The National Catholic Review

Today’s first reading details a moment in the early days of the young church in a way both vivid and stylized. Those reading the daily lectionary will have an even sharper sense of the unfolding of events from Acts of the Apostles. The material is action-packed, easy to appreciate. Among its favorite topics are the relations between Jewish and Gentile Jesus--believers as well as those Jews (and Gentiles) who are not drawn into the Jesus movement. Today’s reading gives us an opportunity to offer some fresh scholarship on this issue to our contemporaries who likely have other default assumptions as they read.

A few points: First: Practices among Jews, including those who were following Jesus, were generally diverse in time and place; though this reading can sound as though one decision set things for everyone, that cannot have been the case. Diversity would have continued. Second: When we hear the issue of Jewish law discussed in biblical texts, we need to remember who is talking and who is being addressed. There will have been different issues for Gentiles than for Jews, as we can understand that “insiders” often do not need or want orientations given to “outsiders.” Each will need something distinctive, suitable.

Third, related: When Paul speaks, he is typically, is talking to Gentiles about what they must do, not to Jewish believers about their practices. Paul remains thoroughly Jewish and needs to be understood as such. His “conversion” re-orients him powerfully to Jesus, but he does not cease to be a Jew. Luke, as presumed author of Acts of the Apostles, is more difficult to characterize, but we do best to assume he is writing to and for mixed communities. Fourth: Our contemporaries who hear these readings may think of Christianity as having basically superseded Judaism, as indeed homilies still frequently imply. Or, if more fortunate, they may have been introduced to the decades after Jesus as a time of the “parting of the ways,” as Judaism goes its distinct way (especially after the war with Rome and the destruction of the temple) and Christianity takes its departure from Judaism. But scholars are pointing out more recently that “the ways” remained much more blended for perhaps another few hundred years. An antipathy and animosity we may feel inevitable was perhaps far less strong.  Fifth: We see in today’s reading from Acts the concern of Church leaders to set up for inclusivity, not its opposite.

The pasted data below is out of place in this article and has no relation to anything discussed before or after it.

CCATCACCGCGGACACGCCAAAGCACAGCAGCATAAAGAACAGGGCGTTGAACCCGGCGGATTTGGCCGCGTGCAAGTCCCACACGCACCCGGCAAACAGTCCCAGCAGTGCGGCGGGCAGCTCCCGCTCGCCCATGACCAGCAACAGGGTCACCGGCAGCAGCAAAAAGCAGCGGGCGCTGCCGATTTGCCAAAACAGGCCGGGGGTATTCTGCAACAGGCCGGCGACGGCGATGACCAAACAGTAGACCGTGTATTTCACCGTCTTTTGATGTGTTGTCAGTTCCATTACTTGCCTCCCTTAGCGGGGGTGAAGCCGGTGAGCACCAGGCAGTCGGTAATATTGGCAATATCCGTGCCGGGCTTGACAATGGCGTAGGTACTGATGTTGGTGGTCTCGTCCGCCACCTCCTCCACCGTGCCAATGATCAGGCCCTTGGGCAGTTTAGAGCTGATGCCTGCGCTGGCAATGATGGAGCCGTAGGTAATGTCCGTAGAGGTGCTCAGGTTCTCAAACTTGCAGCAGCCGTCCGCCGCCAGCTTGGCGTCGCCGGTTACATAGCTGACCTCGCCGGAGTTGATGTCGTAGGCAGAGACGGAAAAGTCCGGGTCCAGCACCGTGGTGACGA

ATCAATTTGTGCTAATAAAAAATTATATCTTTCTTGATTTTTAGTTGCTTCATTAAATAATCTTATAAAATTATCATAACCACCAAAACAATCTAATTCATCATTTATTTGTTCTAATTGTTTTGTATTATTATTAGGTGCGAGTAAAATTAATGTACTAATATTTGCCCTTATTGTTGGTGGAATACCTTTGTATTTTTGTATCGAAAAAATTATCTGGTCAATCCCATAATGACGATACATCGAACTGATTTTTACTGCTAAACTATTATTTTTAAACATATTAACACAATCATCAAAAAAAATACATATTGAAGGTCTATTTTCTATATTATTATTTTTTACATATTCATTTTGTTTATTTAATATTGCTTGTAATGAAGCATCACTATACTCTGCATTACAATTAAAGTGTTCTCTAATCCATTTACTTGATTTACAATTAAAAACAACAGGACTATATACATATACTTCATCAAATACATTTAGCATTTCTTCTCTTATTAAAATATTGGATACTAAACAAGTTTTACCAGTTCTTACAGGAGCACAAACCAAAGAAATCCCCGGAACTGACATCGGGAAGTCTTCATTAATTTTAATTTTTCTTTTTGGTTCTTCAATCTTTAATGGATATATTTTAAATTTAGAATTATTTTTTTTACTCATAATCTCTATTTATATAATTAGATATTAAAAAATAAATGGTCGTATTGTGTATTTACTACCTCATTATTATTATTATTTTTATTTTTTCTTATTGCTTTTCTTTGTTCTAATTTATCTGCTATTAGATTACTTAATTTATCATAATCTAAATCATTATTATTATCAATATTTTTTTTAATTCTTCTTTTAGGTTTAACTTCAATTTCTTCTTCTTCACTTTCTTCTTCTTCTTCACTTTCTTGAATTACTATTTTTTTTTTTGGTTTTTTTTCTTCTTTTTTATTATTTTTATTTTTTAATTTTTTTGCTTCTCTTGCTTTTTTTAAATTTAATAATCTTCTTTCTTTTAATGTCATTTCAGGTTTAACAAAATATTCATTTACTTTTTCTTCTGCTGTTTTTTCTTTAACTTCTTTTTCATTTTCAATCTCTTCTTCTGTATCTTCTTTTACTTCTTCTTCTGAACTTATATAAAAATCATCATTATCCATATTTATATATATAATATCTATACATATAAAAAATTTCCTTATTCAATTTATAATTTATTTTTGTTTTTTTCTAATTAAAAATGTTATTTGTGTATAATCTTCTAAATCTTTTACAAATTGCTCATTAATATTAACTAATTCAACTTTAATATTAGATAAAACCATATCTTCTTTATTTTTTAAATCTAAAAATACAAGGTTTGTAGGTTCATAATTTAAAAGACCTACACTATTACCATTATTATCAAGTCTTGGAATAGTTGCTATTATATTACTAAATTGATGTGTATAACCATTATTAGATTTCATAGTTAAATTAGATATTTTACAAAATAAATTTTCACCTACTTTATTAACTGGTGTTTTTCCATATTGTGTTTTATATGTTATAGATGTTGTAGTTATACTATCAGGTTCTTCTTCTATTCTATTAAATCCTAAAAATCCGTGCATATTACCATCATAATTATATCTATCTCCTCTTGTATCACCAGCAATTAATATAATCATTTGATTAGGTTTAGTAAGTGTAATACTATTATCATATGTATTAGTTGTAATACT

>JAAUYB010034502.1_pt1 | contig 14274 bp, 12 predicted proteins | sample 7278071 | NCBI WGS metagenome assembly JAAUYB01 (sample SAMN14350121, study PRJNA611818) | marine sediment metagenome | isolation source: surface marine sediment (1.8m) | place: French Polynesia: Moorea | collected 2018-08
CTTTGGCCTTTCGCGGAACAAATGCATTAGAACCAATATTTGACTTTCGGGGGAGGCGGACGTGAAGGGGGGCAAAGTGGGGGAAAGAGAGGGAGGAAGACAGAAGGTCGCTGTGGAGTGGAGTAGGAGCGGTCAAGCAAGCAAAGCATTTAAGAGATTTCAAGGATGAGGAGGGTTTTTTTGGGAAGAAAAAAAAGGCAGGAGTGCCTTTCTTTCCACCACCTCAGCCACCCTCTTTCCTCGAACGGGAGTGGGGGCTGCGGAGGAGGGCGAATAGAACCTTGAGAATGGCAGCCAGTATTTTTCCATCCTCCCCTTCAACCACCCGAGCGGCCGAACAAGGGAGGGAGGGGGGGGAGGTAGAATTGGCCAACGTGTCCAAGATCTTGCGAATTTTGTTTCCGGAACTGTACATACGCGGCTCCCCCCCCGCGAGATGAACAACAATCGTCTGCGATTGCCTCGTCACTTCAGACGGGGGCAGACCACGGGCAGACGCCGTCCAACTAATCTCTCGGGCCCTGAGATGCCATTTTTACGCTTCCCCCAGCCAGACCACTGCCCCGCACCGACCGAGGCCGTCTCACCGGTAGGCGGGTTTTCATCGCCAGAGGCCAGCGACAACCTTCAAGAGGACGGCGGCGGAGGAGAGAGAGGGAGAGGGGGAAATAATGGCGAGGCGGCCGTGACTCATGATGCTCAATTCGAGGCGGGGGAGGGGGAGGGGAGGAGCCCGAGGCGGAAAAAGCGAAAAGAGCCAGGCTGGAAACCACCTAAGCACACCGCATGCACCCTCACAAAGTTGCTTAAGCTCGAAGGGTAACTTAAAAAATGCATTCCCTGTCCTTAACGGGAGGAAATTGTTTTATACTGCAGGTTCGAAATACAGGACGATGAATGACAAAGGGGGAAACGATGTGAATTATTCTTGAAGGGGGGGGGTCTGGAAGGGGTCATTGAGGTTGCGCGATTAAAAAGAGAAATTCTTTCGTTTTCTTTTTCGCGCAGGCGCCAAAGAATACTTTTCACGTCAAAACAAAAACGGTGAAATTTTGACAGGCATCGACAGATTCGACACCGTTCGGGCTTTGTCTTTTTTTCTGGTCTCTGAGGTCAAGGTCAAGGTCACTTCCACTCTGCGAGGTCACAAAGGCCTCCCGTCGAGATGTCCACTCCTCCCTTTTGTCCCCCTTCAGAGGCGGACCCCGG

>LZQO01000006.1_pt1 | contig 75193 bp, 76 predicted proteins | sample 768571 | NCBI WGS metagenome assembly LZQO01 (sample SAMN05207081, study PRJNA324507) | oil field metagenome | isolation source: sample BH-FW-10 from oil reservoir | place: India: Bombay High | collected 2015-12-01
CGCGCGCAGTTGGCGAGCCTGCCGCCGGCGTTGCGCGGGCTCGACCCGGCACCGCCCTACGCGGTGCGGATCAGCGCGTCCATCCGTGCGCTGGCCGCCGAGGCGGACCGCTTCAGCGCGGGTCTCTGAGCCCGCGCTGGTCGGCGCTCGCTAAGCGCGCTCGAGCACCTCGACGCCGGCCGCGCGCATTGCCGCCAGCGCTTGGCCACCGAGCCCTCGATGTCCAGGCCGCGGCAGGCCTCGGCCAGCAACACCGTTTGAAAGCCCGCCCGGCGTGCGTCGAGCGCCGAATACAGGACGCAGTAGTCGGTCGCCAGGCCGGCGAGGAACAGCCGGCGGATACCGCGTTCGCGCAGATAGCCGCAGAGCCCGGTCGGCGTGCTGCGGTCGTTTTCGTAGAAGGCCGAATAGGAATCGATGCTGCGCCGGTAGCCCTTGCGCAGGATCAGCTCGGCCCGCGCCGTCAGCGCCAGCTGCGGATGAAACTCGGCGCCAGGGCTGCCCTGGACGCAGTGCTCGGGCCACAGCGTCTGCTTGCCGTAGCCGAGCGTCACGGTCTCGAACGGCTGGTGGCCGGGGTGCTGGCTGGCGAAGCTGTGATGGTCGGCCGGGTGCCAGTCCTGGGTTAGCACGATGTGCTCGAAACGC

Barbara Green, O.P.